Monday, April 10, 2006

The 80/20 rule

This article appeared last Pesach on ShrinkWrapped, entitled "20%: On Action and Passivity" - I think it is well worth a read ahead of Wednesday night's Seder feast.


The Passover Holiday, celebrated by Jews around the world, has just ended. This Holiday represents a central myth of the Jewish people, that "we were slaves in Egypt and God brought us out" to freedom. Furthermore, we are instructed:

In each and every generation, a person is obligated to regard himself as though he actually left Egypt. As it says: "You shall tell your son on that day, 'It is because of this that God took me out of Egypt.'" (Exodus 13:8)

It is a powerful myth of a persecuted people being freed by the intercession of their God. In my research into the meaning of Passover, how it might still be relevant today, and what gives it the emotional resonance it still has, I came across a comment I had never seen before. This comes from Rabbi Stephen Baars, writing on Assimilation Then and Now:

The Talmud records that in actuality, only 20 percent of the Jewish people left Egypt. The other 80 percent did not identify strongly enough with the Jewish people's role and goal. They were too assimilated and immersed in Egyptian society. So they stayed behind.

Passover this year, fell on the 62nd anniversary of the Warsaw Ghetto uprising, a doomed rebellion carried out by the 60,000 Jews of the Warsaw Ghetto who remained of the original 300,000. For a painful, very human description of the day to day evolution of the uprising, take a look at "The Ghetto Fights," by Marek Edelman, published in a pamphlet called "The Warsaw Ghetto: The 45th Anniversary of the Uprising". (Hat tip to Horsefeathers).

I was struck by the same 20% occurring in the Exodus story and in the Warsaw Ghetto uprising.

Rabbi Baars suggests that those who stayed behind were assimilated and thus unable to imagine a life of freedom; further, in this case freedom meant the unknown. He added:

The Haggadah is focusing us on the fact that our ancestors were among the group that had the courage and foresight to leave.

It is always difficult to make changes. We may feel that freedom is too elusive, that we don't have the drive, stamina and determination to make bold decisions. The Haggadah reminds us that we are part of the group that left. It is in our blood. We have the ability to make dramatic changes. If we so desire.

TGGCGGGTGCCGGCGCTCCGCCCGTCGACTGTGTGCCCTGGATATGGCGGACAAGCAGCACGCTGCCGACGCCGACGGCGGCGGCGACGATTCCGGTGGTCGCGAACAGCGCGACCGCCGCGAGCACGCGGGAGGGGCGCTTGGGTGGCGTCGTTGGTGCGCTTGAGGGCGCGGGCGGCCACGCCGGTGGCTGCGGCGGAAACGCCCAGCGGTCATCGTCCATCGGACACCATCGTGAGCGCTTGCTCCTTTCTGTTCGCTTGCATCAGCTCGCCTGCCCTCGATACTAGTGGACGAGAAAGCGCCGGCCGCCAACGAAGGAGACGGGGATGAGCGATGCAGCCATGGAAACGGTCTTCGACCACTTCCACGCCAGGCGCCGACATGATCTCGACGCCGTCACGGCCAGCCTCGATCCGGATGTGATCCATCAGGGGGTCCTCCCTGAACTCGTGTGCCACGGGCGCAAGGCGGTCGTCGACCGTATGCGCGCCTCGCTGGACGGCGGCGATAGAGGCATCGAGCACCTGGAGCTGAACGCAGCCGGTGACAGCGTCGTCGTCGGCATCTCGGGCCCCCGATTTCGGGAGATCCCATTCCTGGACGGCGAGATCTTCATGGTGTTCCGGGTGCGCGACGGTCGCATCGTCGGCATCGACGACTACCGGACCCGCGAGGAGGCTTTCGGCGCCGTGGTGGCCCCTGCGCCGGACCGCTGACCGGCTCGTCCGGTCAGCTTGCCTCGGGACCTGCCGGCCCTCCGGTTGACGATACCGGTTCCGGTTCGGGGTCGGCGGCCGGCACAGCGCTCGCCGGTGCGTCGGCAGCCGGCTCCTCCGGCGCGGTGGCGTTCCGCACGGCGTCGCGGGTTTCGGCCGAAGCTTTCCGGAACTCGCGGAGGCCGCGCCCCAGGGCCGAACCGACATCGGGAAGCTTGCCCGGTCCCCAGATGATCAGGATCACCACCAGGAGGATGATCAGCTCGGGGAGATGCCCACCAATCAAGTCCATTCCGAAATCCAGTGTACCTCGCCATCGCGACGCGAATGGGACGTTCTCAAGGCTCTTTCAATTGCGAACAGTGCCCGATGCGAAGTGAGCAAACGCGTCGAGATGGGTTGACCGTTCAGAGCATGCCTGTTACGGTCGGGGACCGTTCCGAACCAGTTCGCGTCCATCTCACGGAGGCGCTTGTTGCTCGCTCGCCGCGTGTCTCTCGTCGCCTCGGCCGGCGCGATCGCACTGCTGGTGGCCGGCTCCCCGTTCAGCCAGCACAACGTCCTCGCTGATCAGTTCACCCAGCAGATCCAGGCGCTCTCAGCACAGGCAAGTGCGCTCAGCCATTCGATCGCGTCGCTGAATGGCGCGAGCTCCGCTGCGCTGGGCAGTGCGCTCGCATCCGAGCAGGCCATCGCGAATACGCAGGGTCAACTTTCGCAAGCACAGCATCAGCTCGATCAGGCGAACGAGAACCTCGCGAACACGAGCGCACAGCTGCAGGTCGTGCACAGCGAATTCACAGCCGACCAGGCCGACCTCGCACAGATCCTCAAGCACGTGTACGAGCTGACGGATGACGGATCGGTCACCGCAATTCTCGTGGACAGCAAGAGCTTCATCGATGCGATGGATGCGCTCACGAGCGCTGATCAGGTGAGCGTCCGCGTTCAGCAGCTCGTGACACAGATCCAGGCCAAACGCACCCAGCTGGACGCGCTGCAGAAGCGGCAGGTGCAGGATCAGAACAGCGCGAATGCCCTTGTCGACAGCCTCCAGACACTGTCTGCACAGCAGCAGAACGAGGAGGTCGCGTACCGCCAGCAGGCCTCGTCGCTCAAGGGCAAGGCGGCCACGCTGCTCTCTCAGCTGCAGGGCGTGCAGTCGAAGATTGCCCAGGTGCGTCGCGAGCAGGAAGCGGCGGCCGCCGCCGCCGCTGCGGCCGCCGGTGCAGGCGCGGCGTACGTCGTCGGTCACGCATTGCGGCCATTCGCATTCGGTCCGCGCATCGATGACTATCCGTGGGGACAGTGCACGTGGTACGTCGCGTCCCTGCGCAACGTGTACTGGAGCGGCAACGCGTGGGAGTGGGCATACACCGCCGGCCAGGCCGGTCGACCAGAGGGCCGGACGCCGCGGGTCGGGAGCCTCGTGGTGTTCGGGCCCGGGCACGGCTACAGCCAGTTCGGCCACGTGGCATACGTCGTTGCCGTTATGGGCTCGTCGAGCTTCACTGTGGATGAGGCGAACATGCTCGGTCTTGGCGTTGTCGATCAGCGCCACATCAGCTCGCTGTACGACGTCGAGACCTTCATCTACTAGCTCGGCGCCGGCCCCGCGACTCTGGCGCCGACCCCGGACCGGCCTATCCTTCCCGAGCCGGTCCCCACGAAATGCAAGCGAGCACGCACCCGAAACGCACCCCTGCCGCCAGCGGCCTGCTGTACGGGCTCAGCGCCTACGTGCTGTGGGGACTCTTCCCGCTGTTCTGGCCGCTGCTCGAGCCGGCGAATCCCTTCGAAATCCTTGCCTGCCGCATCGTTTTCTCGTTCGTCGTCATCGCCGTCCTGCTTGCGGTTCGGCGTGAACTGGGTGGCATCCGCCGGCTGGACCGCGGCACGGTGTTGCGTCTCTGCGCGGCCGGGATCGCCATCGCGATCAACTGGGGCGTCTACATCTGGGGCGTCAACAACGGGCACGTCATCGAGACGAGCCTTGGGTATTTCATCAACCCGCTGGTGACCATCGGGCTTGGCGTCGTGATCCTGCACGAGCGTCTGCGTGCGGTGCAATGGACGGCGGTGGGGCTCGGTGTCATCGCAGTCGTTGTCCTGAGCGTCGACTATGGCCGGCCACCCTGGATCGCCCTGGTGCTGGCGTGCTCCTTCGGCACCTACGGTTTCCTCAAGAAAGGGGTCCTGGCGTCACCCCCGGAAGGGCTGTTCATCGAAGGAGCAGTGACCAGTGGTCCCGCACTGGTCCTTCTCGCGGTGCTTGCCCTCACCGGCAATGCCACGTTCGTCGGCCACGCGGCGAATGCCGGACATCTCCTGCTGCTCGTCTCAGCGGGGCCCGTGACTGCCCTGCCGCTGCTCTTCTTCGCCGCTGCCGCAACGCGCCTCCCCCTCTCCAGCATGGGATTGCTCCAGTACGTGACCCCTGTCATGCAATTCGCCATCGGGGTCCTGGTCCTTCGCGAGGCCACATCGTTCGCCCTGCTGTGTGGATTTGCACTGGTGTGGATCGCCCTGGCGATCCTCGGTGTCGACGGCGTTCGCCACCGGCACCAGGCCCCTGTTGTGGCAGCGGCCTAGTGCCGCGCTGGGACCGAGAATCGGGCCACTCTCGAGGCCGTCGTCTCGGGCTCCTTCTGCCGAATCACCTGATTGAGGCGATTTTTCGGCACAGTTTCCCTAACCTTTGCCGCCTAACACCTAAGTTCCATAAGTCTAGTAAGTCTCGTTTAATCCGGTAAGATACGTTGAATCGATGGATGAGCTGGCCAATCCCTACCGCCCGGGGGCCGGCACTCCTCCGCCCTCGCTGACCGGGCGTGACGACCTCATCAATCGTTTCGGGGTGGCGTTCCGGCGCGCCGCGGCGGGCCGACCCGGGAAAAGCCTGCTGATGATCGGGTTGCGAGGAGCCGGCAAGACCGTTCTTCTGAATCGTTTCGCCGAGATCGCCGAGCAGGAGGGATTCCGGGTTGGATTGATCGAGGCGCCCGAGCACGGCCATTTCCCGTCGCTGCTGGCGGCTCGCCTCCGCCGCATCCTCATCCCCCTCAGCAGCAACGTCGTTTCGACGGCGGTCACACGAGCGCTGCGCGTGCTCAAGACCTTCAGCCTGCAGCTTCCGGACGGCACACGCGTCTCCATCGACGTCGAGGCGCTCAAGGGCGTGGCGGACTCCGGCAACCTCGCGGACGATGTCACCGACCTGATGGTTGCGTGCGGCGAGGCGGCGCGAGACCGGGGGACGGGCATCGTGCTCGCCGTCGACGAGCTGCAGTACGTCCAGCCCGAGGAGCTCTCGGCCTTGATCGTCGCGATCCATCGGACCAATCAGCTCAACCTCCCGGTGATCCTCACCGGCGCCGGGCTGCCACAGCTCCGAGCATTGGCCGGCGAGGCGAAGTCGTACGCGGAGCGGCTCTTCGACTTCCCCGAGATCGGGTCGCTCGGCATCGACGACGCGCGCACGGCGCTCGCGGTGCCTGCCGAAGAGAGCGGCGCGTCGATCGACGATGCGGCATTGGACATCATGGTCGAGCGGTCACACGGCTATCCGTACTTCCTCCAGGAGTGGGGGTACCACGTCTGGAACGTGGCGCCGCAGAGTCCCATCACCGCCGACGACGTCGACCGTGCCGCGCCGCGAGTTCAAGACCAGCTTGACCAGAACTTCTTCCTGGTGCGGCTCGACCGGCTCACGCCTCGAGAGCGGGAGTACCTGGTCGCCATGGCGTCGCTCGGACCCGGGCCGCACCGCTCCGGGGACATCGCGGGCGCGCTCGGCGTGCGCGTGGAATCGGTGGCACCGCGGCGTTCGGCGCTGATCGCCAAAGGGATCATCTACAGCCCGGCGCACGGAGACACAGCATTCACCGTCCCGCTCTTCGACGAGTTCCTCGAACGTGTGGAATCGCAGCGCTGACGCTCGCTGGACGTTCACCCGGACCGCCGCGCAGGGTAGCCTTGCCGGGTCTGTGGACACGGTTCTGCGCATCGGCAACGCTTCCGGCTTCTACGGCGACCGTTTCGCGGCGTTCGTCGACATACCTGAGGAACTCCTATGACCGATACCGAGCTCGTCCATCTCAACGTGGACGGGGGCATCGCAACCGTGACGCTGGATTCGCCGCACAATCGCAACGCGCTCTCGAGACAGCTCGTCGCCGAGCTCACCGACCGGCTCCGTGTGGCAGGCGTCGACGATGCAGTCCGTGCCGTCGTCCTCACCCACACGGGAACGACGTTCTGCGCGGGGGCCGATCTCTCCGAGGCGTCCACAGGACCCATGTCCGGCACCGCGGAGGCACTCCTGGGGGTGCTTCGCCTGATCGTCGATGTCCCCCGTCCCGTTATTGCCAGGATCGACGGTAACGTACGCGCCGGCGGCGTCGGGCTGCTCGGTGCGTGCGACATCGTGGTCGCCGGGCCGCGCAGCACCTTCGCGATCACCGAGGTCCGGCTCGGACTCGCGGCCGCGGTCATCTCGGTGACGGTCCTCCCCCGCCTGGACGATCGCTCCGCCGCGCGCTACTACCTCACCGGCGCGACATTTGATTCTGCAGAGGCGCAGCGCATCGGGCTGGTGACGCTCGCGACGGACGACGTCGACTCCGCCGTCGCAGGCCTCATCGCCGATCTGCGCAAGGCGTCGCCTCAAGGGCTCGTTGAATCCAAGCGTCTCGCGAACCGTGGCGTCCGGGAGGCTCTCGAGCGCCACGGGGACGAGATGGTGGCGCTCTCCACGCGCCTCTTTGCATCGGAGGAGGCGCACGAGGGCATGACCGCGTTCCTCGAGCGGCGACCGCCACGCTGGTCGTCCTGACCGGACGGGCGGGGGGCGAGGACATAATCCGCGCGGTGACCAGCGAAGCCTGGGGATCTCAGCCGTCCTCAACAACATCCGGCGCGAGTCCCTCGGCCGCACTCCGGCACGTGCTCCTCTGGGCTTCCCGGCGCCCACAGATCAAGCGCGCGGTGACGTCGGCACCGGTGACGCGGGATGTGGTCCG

I do not think this explanation does justice to those forces which tend to always support the status quo. I wrote in an early post that all living creatures tend toward conservatism (ie, they resist change). This is the nature of Homeostasis and Conservatism. Why would 80% of the Hebrews remain in Egypt? Even after being warned that more terrible plagues were on the way, they remained. How could it be that three and a half millennia later, 80% of the inhabitants of the Warsaw Ghetto were shipped out to concentration camps, even in the face of rumors and stories of horrors (most of which people couldn't allow themselves to believe) before the remaining 20% fought back?

It is all too human to refuse to see the danger right in front of us. Few of us can look into the face of evil and not be terrified. Perhaps we should not wonder so much about the intellectual gymnastics of those who invent paranoid fantasies to blame us for our problems (take a look at Dr. Sanity's post and this Daily Standard article by Paul Mirengoff of Powerline), better we should marvel that a majority of Americans were able, after the horrors of 9/11 and with the promise of worse still to come, to stand up and face the evil. More than 50% of us voted to re-elect the President who would have us continue the struggle rather than try to pull the covers over our heads and hope the monsters would go away and leave us alone.

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